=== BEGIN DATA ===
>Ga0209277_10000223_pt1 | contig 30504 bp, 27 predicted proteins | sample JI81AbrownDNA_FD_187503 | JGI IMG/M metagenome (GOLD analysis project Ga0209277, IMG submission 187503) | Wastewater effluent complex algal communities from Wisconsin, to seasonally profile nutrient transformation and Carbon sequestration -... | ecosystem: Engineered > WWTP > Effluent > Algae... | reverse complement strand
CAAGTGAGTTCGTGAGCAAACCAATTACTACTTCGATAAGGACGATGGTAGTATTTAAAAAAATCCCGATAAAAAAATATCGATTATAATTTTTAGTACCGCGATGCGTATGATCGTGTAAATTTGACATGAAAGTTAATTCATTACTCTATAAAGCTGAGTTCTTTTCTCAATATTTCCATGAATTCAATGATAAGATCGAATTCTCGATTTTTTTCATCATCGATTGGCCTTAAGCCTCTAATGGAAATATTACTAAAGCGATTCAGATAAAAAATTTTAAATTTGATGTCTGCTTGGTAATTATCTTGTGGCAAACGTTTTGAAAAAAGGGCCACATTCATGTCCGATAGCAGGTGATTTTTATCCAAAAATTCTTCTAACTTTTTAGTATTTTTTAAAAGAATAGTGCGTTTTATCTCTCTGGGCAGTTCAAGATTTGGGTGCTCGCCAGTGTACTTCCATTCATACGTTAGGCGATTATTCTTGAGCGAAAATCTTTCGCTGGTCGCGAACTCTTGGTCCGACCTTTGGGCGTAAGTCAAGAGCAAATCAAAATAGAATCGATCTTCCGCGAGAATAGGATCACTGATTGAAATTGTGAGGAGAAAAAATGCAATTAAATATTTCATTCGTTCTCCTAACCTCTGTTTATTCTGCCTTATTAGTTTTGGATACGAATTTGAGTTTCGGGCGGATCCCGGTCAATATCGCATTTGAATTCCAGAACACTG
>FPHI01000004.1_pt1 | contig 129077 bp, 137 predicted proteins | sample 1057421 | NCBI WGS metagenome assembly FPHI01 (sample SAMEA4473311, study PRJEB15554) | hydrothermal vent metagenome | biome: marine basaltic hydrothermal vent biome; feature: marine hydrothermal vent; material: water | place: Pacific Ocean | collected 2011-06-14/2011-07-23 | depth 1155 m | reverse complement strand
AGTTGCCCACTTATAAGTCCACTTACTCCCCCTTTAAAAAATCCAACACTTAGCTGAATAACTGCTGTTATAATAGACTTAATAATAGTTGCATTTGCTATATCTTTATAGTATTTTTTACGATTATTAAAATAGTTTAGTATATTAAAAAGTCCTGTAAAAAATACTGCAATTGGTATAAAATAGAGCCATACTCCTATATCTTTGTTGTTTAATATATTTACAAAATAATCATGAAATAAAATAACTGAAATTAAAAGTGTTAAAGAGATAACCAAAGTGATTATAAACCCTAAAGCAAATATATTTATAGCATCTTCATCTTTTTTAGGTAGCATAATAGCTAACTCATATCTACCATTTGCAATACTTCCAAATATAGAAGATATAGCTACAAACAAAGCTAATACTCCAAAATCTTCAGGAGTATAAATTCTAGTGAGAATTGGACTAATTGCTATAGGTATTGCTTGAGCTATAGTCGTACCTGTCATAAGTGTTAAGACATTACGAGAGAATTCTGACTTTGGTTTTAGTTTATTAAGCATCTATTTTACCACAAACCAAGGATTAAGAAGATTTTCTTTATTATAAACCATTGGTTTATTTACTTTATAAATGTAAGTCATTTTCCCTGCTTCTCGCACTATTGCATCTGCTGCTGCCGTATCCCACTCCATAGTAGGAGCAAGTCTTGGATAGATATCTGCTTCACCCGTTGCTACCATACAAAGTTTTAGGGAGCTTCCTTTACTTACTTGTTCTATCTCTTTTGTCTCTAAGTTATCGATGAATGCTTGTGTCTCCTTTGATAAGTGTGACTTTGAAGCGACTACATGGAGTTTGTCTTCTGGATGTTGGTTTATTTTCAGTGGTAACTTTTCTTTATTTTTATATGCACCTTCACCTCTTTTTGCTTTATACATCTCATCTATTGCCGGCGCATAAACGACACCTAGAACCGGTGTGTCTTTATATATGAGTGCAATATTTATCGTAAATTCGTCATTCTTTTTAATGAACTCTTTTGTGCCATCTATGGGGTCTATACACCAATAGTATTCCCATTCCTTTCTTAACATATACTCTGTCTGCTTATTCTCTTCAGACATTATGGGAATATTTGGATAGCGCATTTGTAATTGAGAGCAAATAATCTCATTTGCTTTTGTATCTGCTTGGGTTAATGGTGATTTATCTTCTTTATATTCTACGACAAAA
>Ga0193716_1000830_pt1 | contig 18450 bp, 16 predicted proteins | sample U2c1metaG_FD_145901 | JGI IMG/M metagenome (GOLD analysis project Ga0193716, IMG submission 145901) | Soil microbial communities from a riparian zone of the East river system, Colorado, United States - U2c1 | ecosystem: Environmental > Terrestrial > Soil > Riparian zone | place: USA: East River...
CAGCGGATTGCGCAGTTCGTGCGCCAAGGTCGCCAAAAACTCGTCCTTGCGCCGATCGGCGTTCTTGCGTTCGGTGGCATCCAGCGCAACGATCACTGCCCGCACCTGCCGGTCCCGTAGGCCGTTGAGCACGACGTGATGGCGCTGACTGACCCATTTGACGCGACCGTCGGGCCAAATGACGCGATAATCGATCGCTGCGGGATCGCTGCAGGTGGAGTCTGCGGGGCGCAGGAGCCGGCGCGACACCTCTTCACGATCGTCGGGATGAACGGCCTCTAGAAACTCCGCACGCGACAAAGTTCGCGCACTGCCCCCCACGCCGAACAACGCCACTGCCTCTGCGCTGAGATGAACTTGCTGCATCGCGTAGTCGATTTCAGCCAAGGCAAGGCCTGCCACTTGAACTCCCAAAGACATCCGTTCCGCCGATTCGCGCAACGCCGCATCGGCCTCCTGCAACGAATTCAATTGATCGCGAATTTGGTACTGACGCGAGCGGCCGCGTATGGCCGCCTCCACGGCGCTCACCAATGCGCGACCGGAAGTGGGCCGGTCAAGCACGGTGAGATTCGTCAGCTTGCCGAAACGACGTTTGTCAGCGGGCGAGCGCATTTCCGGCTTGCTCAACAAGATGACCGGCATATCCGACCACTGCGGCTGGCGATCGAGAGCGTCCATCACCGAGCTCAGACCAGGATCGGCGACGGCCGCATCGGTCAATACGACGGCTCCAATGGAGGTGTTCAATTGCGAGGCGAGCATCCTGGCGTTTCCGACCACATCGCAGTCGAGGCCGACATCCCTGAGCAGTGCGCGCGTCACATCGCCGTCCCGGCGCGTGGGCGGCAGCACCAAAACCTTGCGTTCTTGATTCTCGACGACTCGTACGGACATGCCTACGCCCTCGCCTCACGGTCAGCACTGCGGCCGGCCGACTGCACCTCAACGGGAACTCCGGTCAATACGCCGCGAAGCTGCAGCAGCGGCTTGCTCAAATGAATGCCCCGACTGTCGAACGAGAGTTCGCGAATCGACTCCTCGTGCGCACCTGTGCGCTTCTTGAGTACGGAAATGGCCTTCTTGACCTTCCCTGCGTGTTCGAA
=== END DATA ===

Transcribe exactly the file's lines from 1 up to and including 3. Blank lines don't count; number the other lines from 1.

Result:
>Ga0209277_10000223_pt1 | contig 30504 bp, 27 predicted proteins | sample JI81AbrownDNA_FD_187503 | JGI IMG/M metagenome (GOLD analysis project Ga0209277, IMG submission 187503) | Wastewater effluent complex algal communities from Wisconsin, to seasonally profile nutrient transformation and Carbon sequestration -... | ecosystem: Engineered > WWTP > Effluent > Algae... | reverse complement strand
CAAGTGAGTTCGTGAGCAAACCAATTACTACTTCGATAAGGACGATGGTAGTATTTAAAAAAATCCCGATAAAAAAATATCGATTATAATTTTTAGTACCGCGATGCGTATGATCGTGTAAATTTGACATGAAAGTTAATTCATTACTCTATAAAGCTGAGTTCTTTTCTCAATATTTCCATGAATTCAATGATAAGATCGAATTCTCGATTTTTTTCATCATCGATTGGCCTTAAGCCTCTAATGGAAATATTACTAAAGCGATTCAGATAAAAAATTTTAAATTTGATGTCTGCTTGGTAATTATCTTGTGGCAAACGTTTTGAAAAAAGGGCCACATTCATGTCCGATAGCAGGTGATTTTTATCCAAAAATTCTTCTAACTTTTTAGTATTTTTTAAAAGAATAGTGCGTTTTATCTCTCTGGGCAGTTCAAGATTTGGGTGCTCGCCAGTGTACTTCCATTCATACGTTAGGCGATTATTCTTGAGCGAAAATCTTTCGCTGGTCGCGAACTCTTGGTCCGACCTTTGGGCGTAAGTCAAGAGCAAATCAAAATAGAATCGATCTTCCGCGAGAATAGGATCACTGATTGAAATTGTGAGGAGAAAAAATGCAATTAAATATTTCATTCGTTCTCCTAACCTCTGTTTATTCTGCCTTATTAGTTTTGGATACGAATTTGAGTTTCGGGCGGATCCCGGTCAATATCGCATTTGAATTCCAGAACACTG
>FPHI01000004.1_pt1 | contig 129077 bp, 137 predicted proteins | sample 1057421 | NCBI WGS metagenome assembly FPHI01 (sample SAMEA4473311, study PRJEB15554) | hydrothermal vent metagenome | biome: marine basaltic hydrothermal vent biome; feature: marine hydrothermal vent; material: water | place: Pacific Ocean | collected 2011-06-14/2011-07-23 | depth 1155 m | reverse complement strand